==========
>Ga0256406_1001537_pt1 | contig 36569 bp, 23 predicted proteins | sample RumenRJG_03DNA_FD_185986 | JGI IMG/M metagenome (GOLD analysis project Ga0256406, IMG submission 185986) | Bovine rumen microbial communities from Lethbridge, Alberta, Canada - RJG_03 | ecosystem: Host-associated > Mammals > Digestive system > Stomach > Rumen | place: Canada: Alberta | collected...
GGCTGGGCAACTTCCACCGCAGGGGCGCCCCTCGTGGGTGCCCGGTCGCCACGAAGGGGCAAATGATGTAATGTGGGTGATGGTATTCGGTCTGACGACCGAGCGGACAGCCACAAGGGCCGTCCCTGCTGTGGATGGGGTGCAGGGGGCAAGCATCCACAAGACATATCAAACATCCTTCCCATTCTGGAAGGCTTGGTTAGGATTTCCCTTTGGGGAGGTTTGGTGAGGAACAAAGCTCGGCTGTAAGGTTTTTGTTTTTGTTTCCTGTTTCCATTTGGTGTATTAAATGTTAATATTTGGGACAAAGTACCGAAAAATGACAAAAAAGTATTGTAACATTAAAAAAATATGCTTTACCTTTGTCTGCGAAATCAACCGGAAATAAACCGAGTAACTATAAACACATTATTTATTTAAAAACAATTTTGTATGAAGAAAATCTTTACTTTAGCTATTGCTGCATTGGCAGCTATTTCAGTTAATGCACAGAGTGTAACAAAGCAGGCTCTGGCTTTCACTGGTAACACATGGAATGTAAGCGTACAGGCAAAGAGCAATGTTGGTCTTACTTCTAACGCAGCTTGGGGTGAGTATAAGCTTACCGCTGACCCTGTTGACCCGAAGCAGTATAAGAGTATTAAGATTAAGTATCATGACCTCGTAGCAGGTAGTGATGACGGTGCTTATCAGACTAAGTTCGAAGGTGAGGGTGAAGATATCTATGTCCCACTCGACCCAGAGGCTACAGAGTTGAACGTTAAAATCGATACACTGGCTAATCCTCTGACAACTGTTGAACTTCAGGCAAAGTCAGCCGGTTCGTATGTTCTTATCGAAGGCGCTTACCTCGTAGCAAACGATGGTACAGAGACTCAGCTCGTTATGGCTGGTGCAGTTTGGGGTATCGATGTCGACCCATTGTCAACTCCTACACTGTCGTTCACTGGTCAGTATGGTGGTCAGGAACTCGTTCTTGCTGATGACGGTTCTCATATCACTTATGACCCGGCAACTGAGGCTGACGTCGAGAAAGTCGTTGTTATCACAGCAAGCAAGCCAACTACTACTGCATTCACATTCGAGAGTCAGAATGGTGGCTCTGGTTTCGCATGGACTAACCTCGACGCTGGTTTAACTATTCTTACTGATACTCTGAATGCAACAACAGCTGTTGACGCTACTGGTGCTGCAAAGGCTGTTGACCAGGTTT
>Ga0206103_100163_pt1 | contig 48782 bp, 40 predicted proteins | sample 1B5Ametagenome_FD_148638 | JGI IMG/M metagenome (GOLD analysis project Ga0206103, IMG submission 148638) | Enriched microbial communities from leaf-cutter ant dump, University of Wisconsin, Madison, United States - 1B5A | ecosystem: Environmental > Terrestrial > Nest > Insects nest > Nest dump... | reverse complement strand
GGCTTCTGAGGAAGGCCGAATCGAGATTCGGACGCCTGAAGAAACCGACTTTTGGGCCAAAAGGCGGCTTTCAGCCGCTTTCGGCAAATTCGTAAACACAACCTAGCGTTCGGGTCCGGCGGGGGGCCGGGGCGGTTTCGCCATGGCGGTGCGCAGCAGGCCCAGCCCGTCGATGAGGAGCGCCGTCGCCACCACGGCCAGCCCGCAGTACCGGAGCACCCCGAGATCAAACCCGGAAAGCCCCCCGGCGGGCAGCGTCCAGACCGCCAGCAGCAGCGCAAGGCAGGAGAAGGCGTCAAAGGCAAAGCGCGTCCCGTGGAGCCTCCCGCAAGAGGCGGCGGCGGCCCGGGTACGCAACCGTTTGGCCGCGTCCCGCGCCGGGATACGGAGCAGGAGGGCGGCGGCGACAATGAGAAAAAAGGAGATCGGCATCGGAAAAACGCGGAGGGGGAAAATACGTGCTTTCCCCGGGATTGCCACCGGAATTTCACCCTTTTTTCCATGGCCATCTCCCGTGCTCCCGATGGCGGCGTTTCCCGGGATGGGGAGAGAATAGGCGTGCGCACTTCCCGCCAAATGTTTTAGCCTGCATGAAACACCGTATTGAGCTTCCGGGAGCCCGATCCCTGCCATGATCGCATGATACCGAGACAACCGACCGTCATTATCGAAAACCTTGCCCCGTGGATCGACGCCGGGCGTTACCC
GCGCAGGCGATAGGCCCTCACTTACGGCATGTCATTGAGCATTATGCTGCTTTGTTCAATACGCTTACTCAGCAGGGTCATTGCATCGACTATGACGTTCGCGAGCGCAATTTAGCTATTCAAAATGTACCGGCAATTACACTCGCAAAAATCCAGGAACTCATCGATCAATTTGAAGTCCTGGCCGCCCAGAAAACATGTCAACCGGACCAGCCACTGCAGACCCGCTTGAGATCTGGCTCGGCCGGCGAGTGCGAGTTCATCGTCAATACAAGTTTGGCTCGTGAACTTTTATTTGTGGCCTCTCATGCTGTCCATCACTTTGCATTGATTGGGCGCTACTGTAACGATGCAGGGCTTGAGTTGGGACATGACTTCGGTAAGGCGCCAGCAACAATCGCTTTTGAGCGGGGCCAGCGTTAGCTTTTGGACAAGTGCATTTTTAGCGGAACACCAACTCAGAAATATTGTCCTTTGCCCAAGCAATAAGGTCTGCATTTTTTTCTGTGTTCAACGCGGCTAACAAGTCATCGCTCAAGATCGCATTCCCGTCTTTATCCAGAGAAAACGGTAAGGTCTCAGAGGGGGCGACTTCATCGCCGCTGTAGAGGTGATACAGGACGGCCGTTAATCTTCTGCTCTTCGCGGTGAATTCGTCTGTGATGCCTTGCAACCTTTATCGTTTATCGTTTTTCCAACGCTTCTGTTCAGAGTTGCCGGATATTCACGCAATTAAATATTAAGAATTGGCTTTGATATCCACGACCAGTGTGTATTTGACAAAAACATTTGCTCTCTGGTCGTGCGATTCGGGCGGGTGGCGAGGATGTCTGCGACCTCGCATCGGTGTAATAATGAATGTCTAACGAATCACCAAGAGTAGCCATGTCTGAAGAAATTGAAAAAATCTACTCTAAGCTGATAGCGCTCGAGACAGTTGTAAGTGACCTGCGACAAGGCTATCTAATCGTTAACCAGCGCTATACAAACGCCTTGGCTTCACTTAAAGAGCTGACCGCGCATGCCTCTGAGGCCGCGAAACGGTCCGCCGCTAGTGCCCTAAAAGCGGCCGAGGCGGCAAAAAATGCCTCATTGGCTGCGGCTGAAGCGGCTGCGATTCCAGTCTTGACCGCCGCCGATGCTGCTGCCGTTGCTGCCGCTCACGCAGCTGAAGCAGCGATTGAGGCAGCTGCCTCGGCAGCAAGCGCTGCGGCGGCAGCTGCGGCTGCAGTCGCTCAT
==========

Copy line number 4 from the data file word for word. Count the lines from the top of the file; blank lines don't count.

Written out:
GGCTTCTGAGGAAGGCCGAATCGAGATTCGGACGCCTGAAGAAACCGACTTTTGGGCCAAAAGGCGGCTTTCAGCCGCTTTCGGCAAATTCGTAAACACAACCTAGCGTTCGGGTCCGGCGGGGGGCCGGGGCGGTTTCGCCATGGCGGTGCGCAGCAGGCCCAGCCCGTCGATGAGGAGCGCCGTCGCCACCACGGCCAGCCCGCAGTACCGGAGCACCCCGAGATCAAACCCGGAAAGCCCCCCGGCGGGCAGCGTCCAGACCGCCAGCAGCAGCGCAAGGCAGGAGAAGGCGTCAAAGGCAAAGCGCGTCCCGTGGAGCCTCCCGCAAGAGGCGGCGGCGGCCCGGGTACGCAACCGTTTGGCCGCGTCCCGCGCCGGGATACGGAGCAGGAGGGCGGCGGCGACAATGAGAAAAAAGGAGATCGGCATCGGAAAAACGCGGAGGGGGAAAATACGTGCTTTCCCCGGGATTGCCACCGGAATTTCACCCTTTTTTCCATGGCCATCTCCCGTGCTCCCGATGGCGGCGTTTCCCGGGATGGGGAGAGAATAGGCGTGCGCACTTCCCGCCAAATGTTTTAGCCTGCATGAAACACCGTATTGAGCTTCCGGGAGCCCGATCCCTGCCATGATCGCATGATACCGAGACAACCGACCGTCATTATCGAAAACCTTGCCCCGTGGATCGACGCCGGGCGTTACCC